Maybe you miss your family dog. Maybe you never had a dog at home, but you want a dog now. For whatever reason, you might start thinking that you should get a dog. A dog could keep you company, help you make friends, encourage you to exercise or even (according to a 2016 study) improve your mental health. A so-called “fur baby” could bring some much-needed variety to your social media aesthetic, help you score a date or even make you feel like a grown-up. It might seem like a good idea to get a dog, but doing so will cost you money, take up your time, limit your living options and restrict your freedom.
According to the ASPCA, a medium-sized dog costs about $1,800 in the first year and about $900 for every year thereafter. With some dogs living over ten years, you could spend up to $10,000 on its care.
A dog needs time and attention for feeding, walking, exercising and playing. Veterinarians note that, at minimum, a dog needs three 20-minute walks a day. That means that a dog will take up at least an hour of your time, every single day, for a decade.
If you live in a dorm, the only pet you can have is a fish. If you live in an apartment, there’s a good chance your complex prohibits large pets. If you can have a pet, you probably have to pay fees to the apartment complex. So getting a dog can make it a lot harder to find somewhere to live. And even if you figure that out, you probably still have to find someone to live with. Plenty of people are allergic to dogs or afraid of dogs or simply don’t like dogs. So getting a dog could make it hard to find a room and even harder to find a roommate. Of course, there are plenty of pet owners who get around these barriers, but these barriers are worth considering nonetheless.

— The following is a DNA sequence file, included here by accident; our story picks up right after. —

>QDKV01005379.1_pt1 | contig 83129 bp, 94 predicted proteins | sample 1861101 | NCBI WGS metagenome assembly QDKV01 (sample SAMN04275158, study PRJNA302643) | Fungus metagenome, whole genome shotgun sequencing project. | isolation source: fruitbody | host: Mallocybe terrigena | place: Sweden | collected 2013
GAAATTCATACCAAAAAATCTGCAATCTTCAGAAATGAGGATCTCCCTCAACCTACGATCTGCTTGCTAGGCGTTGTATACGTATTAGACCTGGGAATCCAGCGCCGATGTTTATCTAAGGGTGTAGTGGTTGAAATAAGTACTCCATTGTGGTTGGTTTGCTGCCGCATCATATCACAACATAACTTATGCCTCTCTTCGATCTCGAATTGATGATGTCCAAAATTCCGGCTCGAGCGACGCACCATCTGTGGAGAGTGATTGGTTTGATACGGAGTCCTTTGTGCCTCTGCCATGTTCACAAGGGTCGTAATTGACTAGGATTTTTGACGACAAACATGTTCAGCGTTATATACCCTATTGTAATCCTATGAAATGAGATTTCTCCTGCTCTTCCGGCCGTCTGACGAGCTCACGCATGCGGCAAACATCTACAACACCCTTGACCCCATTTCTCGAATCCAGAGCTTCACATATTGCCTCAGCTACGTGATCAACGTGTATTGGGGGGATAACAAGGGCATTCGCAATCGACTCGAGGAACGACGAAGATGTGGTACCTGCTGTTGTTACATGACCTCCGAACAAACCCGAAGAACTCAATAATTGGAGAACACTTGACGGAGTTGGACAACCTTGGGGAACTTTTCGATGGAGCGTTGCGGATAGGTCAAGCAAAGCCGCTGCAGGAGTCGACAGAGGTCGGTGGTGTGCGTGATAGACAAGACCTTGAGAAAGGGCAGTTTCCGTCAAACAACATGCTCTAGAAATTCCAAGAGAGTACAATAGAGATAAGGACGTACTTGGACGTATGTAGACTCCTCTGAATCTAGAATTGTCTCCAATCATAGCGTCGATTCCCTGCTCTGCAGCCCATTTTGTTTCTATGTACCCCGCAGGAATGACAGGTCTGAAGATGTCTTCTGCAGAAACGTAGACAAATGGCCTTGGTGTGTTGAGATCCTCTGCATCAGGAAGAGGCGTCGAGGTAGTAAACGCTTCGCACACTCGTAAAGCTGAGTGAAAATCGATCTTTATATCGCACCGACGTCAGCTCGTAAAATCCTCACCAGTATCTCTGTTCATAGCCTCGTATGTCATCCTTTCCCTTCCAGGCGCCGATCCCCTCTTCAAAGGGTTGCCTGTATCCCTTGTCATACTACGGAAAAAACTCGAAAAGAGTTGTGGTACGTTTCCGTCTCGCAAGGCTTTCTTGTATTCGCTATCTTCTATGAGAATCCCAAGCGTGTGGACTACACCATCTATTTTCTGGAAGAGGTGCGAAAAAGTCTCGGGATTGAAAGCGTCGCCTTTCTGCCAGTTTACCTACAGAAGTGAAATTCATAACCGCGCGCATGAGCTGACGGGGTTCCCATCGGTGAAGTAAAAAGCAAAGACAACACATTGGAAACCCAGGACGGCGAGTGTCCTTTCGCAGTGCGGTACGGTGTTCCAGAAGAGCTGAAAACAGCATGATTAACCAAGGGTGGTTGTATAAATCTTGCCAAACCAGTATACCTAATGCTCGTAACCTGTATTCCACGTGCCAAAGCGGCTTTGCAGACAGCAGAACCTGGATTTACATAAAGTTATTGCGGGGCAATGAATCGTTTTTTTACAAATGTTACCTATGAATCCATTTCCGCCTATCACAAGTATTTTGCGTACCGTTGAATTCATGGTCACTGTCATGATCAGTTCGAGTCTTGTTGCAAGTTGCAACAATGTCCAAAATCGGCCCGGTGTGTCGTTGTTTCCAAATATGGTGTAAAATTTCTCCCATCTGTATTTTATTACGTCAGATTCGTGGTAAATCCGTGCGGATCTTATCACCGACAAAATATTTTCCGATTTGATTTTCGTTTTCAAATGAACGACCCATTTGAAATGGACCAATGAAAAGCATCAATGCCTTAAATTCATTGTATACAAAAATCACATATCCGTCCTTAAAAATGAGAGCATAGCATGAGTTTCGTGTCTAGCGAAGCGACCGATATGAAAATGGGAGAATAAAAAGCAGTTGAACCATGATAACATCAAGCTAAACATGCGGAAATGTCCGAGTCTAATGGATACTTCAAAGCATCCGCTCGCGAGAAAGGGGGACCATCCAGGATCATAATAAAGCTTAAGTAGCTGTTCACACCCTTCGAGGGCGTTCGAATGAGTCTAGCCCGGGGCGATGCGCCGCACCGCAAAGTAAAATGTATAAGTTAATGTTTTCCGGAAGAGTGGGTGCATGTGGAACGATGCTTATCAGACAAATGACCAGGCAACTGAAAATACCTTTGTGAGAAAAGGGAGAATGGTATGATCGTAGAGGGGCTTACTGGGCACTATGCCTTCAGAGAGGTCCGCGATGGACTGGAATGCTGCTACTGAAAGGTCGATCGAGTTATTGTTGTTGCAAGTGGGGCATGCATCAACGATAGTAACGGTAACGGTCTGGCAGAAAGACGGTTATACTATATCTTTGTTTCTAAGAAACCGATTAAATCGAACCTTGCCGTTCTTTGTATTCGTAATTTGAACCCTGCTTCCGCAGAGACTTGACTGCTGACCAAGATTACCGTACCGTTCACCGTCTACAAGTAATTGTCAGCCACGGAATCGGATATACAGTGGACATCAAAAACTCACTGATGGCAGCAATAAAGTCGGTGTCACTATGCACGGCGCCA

Plenty of students get to college and are thrilled with the freedom of living on their own terms. You can stay out late on the Square, go to New Orleans for the weekend or study abroad for a semester. You can easily do all these things and many more, unless you have a dog. When you’re responsible for another living being, you are less able to live life on your own terms and at your own whim.
Sometimes a student gets a dog and things go fine, much to the benefit of both the student and the dog. But sometimes a student gets a dog and things go terribly. If you want to get a dog, stop and think about the burdens of dog ownership. If you know someone who wants to get a dog, tell them to stop and think. When students ignore these factors and rashly decide to get one, they sometimes end up returning, neglecting or abandoning their dogs. The well-being of a living thing is on the line. Take a moment to put things in perspective and ask yourself if you are actually able and willing to undertake the responsibility of a living thing besides yourself.